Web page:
The rating for environmental performance
And now we come to the environment chapter of the Fashion Revolution report. 78% of the brands interviewed publish their own sustainability policies on the use of energy resources and the CO2 emission reduction. However, only 16% give specific information on greenhouse gas emissions produced along the supply chain.
The same trend is also for the water resource management: 52% of brands highlight their policies for a more informed use of water, which in 42% of cases would also be extended to their suppliers. Only 31%, however, calculate the water impact of their plants and just 14% publish the water footprint annually, also considering the wet processing parts of their supply chain.
As for the waste generated during the production phases, the feedback is disheartening: only 4% – 11 out of 250 brands – disclosed the data and only 3% the volumes of products deliberately destroyed.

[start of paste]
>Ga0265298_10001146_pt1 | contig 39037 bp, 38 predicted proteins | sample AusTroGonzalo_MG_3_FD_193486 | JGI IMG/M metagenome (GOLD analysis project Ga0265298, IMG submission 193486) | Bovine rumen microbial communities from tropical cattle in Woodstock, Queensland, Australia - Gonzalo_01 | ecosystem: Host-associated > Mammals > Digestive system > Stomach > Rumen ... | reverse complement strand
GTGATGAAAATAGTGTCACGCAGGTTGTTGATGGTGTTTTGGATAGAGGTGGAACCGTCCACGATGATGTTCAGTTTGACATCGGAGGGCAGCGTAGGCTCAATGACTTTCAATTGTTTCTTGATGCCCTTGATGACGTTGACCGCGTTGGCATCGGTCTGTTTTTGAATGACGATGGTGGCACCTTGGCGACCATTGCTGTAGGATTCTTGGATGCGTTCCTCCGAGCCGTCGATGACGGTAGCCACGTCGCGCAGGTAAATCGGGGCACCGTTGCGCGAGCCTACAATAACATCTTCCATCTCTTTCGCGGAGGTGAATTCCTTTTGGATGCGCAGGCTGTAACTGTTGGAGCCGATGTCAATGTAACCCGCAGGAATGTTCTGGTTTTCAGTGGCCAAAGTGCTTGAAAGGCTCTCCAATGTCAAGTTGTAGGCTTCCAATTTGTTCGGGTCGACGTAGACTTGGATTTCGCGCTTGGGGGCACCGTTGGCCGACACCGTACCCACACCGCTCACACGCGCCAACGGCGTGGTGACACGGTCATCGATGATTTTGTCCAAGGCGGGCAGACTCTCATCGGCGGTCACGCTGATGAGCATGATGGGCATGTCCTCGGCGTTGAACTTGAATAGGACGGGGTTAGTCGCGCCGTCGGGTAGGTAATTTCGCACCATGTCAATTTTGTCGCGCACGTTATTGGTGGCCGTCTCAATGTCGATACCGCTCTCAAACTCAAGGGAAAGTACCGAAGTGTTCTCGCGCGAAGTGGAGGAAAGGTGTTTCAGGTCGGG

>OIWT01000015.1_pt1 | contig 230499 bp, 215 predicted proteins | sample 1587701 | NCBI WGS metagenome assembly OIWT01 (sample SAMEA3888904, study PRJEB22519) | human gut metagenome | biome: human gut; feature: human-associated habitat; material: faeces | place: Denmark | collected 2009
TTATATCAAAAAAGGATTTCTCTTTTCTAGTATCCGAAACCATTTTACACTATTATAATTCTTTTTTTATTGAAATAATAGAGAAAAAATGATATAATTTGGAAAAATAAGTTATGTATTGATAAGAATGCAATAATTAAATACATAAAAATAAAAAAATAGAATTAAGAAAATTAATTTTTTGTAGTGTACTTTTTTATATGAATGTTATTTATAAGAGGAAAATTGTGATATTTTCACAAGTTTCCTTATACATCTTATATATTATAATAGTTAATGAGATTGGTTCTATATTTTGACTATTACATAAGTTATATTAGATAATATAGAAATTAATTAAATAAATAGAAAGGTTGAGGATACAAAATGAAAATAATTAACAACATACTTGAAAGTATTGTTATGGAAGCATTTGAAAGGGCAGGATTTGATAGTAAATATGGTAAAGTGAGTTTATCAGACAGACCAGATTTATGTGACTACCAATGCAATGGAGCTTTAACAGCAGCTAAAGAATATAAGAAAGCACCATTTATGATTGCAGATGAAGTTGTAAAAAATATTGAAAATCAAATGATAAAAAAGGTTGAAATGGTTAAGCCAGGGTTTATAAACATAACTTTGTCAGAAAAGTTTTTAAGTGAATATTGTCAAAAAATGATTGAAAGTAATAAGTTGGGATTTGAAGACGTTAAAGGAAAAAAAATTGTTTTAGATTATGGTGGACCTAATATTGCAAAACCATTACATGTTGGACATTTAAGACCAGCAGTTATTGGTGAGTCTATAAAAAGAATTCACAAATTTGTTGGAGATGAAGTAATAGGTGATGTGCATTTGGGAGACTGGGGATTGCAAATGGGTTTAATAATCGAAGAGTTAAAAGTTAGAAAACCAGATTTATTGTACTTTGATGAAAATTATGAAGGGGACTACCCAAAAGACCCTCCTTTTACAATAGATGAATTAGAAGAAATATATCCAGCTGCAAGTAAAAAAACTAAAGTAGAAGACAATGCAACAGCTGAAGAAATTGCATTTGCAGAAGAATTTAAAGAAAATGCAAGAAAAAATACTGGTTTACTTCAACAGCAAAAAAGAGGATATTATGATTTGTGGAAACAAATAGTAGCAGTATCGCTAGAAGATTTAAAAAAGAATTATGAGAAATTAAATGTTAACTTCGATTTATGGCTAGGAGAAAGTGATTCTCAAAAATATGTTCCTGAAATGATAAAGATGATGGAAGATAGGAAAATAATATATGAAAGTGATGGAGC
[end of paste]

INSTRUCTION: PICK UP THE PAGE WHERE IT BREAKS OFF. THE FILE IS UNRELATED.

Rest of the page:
From a social standpoint, only 6% of brands declare a supplier payment policy within 60 days. 11% say they guarantee labor costs without price renegotiation and 23% a living wage for supply chain workers.
The Planet Tracker survey
Another recent report is that of the non-profit financial think tank Planet Tracker, which offers some good food for thought on the subject.
The study focuses on the water risk which companies in the fashion supply chain are exposed to – those with wet processing, in particular – and on how this risk impacts on investors. The most interesting part, in our opinion, is that which concerns the brands, the initiatives they should undertake for a more sustainable management of water resources, which means more oriented to traceability.
Planet Tracker’s report is a real call to action towards brands, which have the economic and communicative power to push the business model transformation towards sustainability.